Young women boinking older men - It's not always for the money. Women want a man who can take care of them. Many women won't admit such things, especially to men. But some talkative woman shared many of our secrets with unassuming comic, Steve Martin. (We also want men to make us laugh.) But instead of exploiting us, Martin told on himself.
Much like fellow funny-man of the 70s, Bill Murray, Steve Martin has improved with age. The quiet shedding Martin and Murray have exhibited in films like Lost In Translation and Shopgirl left audiences relating to their characters very intimately. These boys have indeed come a long way from their coked up days on Saturday Night Live.
Shopgirl started as Steve Martin's novella in which he poignantly tells on himself for using, loving and losing a young, awkward girl found selling gloves behind a counter at Saks Fifth Avenue. I loved this book and exclaimed to several people in my recommendation, "I can't believe a man wrote this!" Not because men writers don't tell beautiful truths, but because Martin has such a rich understanding of his female lead that it made me want to cry to him about my period over a shared slice of cheesecake. Thankfully, Martin adapted the book to screenplay so its honesty shines through without the usual sickeningly sweet frosting dollop of Hollywood. It's always a thrill to see what the REAL writer does in an adaptation to film with his own story at stake. Shopgirl will not disappoint you.
The film's beginning is very Willy Wonka and The Chocolate Factory-esque. Instead of the preparation of savory candies and chocolates, we see lovely high-end accessories laid out at Saks. The whole film has a sterile sensation to it. It's all very polite and well-planned until characters we don't like at first (though later love) color it with their well-intentioned messes. A friend of mine once said, "Femininity is color in a gray world." It's obvious from this delicate confession that Steve Martin's world was colored in with a woman. In his book there is a gorgeous paragraph about Martin's character falling asleep as he imagines his shopgirl atop him, her yellow dress flowing all around, delivering the peace for which he starves. I thought of this paragraph before the film and was thrilled to find the script thick with languid refrigerator-magnet-poetry visuals. The stakes are always higher in films, but this already perfect tale burst to life with color, music and doe-eyed heroin from Wisconsin, in such a small, building insistence that I began to let go of what I knew from the novella and see a newborn story.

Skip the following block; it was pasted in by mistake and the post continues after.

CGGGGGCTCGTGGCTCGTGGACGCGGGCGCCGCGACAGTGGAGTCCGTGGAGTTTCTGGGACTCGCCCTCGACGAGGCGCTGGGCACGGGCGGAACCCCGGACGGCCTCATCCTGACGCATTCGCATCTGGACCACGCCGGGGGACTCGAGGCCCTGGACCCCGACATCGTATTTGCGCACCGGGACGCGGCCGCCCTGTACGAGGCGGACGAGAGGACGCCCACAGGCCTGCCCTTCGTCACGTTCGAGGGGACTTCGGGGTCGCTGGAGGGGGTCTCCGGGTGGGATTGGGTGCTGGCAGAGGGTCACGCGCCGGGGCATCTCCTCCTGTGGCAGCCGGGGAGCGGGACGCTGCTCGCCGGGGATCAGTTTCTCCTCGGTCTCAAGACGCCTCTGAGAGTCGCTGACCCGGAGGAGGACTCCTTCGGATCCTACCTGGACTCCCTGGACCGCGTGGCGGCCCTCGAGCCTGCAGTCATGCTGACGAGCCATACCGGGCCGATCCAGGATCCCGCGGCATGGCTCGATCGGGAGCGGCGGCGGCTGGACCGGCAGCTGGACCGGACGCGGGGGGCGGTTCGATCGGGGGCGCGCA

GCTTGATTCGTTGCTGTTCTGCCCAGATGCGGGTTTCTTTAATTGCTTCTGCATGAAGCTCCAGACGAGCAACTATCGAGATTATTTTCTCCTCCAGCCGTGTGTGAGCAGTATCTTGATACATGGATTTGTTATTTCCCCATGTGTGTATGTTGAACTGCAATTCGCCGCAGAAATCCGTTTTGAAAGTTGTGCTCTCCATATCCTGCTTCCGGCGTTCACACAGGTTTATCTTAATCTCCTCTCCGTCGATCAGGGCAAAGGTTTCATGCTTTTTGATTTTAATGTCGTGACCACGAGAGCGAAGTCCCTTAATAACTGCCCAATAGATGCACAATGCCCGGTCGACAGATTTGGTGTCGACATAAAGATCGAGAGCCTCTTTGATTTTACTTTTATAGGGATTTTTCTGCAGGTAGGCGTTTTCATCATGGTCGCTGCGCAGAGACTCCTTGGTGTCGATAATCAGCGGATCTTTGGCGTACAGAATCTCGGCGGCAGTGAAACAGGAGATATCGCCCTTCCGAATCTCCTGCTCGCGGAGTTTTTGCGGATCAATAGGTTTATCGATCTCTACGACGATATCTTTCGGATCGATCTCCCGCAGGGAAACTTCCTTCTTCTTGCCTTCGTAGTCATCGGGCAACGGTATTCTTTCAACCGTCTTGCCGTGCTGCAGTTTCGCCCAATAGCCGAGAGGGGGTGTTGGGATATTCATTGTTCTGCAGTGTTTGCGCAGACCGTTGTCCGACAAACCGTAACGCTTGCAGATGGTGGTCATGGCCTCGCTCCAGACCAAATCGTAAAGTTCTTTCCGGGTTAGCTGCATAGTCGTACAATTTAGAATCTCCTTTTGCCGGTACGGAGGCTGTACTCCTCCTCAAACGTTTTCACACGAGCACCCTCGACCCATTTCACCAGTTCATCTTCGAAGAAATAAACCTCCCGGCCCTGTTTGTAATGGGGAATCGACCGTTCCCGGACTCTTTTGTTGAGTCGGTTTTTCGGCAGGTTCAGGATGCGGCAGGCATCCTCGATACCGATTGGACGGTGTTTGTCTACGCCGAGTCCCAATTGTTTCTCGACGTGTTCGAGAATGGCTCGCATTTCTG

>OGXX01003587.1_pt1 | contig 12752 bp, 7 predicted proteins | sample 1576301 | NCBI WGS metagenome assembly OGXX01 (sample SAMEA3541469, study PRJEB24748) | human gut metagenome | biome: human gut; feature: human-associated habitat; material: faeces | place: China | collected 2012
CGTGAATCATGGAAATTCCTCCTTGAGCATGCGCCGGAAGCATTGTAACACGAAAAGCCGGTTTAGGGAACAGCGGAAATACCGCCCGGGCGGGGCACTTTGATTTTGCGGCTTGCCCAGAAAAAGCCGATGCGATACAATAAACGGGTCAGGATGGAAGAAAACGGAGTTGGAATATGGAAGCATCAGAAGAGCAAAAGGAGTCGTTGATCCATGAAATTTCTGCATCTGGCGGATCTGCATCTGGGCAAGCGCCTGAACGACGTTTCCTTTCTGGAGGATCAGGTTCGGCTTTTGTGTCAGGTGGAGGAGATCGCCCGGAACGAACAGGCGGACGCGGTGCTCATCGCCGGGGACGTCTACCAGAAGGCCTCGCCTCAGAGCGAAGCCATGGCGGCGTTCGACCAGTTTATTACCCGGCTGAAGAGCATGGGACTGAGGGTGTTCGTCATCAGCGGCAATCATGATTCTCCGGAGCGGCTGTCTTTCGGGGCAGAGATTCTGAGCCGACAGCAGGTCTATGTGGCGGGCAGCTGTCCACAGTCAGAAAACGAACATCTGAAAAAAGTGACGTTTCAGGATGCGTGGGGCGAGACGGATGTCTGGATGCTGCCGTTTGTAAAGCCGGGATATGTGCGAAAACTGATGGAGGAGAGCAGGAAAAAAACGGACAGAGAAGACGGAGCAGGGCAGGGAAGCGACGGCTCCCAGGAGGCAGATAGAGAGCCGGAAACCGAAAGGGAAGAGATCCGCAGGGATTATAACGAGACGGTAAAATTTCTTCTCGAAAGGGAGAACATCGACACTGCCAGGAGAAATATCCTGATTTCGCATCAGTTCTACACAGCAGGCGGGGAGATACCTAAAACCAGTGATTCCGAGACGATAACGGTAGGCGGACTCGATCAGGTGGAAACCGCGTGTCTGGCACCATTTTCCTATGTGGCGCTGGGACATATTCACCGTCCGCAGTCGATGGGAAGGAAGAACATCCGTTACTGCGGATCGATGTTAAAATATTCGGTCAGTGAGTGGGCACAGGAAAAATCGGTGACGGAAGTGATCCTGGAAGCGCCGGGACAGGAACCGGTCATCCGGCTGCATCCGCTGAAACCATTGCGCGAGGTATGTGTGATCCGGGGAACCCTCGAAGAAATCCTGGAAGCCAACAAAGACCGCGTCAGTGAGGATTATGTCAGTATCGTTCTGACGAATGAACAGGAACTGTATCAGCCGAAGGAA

Ray Porter meets Mirabelle. He courts her instantly and very unconventionally. He is rich. She is without an identity, simply maintaining her velvet-rut day job. Steve Martin plays himself in Shopgirl had he been simply rich without the famous part. Claire Daines finally gets to win us over again in a role that suits her for a change. Mirabelle is alone without seeming lonely. Sometimes she does charcoal sketches. She tells Ray these artistic endeavors occur about every six months and he asks why so rarely. She has no answer. Mirabelle hasn't much of anything.
Before Ray Porter, however, Mirabelle had Jeremy, played by Jason Schwartzman. Poor Jason hasn't had opportunity to shine like this since his break-out role in Rushmore. Their first date is a flop but Mirabelle is so desperate to feel anything that she takes Jeremy to bed despite his persistence to boink her, not with a condom, but rather a plastic bag. One of the film's highlights is the sex scene where Mirabelle's illusive cat appears and causes Jeremy to exclaim, "Someone's hitting my balls!"
Mirabelle unintentionally inspires Jeremy to pursue bigger things and he drops out while Ray Porter steps in. On their second date, Porter admires Mirabelle's crummy watch and removes it, wrapping his thumb and index finger around her wrist to tenderly announce, "Now I'm your watch."
Reading his book you can almost pick up on which details are non-fiction, but in this scene it's very clear that this is the regurgitation of an exchange Martin had with someone he loved. The book is an easy read, but the film is like a striptease. I left the theatre feeling I'd just seen Steve Martin naked. I didn't even know how much I loved this movie until days later when I'd rehashed my own Shopgirl nostalgia remembering my favorite moments in the film, from man-turned-watch to Mirabelle's precious naked offering. This film is true love without truth.
Everybody has played a Mirabelle or Ray Porter in their life. Porters take compassion, affection and comfort from the Mirabelles. Mirabelles live simply to love and be loved. Porters put up walls and dig moats around their hearts so they won't miss the Mirabelles when their freshness runs out and Mirabelle is discarded. But it is impossible to not miss a lovable Mirabelle, no matter how strong your guard. No matter how mismatched, if you let love in, despite how lopsided you and that person are, you will suffer when love walks out. Everyone who sees this film will relate to one, or if you've been around enough, both of these characters. My heart ached for each of them as they stumble along their Los Angeles paths, hurting each other but getting better at their own truths. The end will leave you very satisfied. And wishing you had Steve Martin's phone number for those nights when you can't make sense of it all. It takes a lot of courage to tell on yourself as Martin does in this skinless story. He's matured quite a bit from that wild and crazy guy, and if I ever bump into him on the street, I'll thank him like member of the same support group for sharing such a difficult story.
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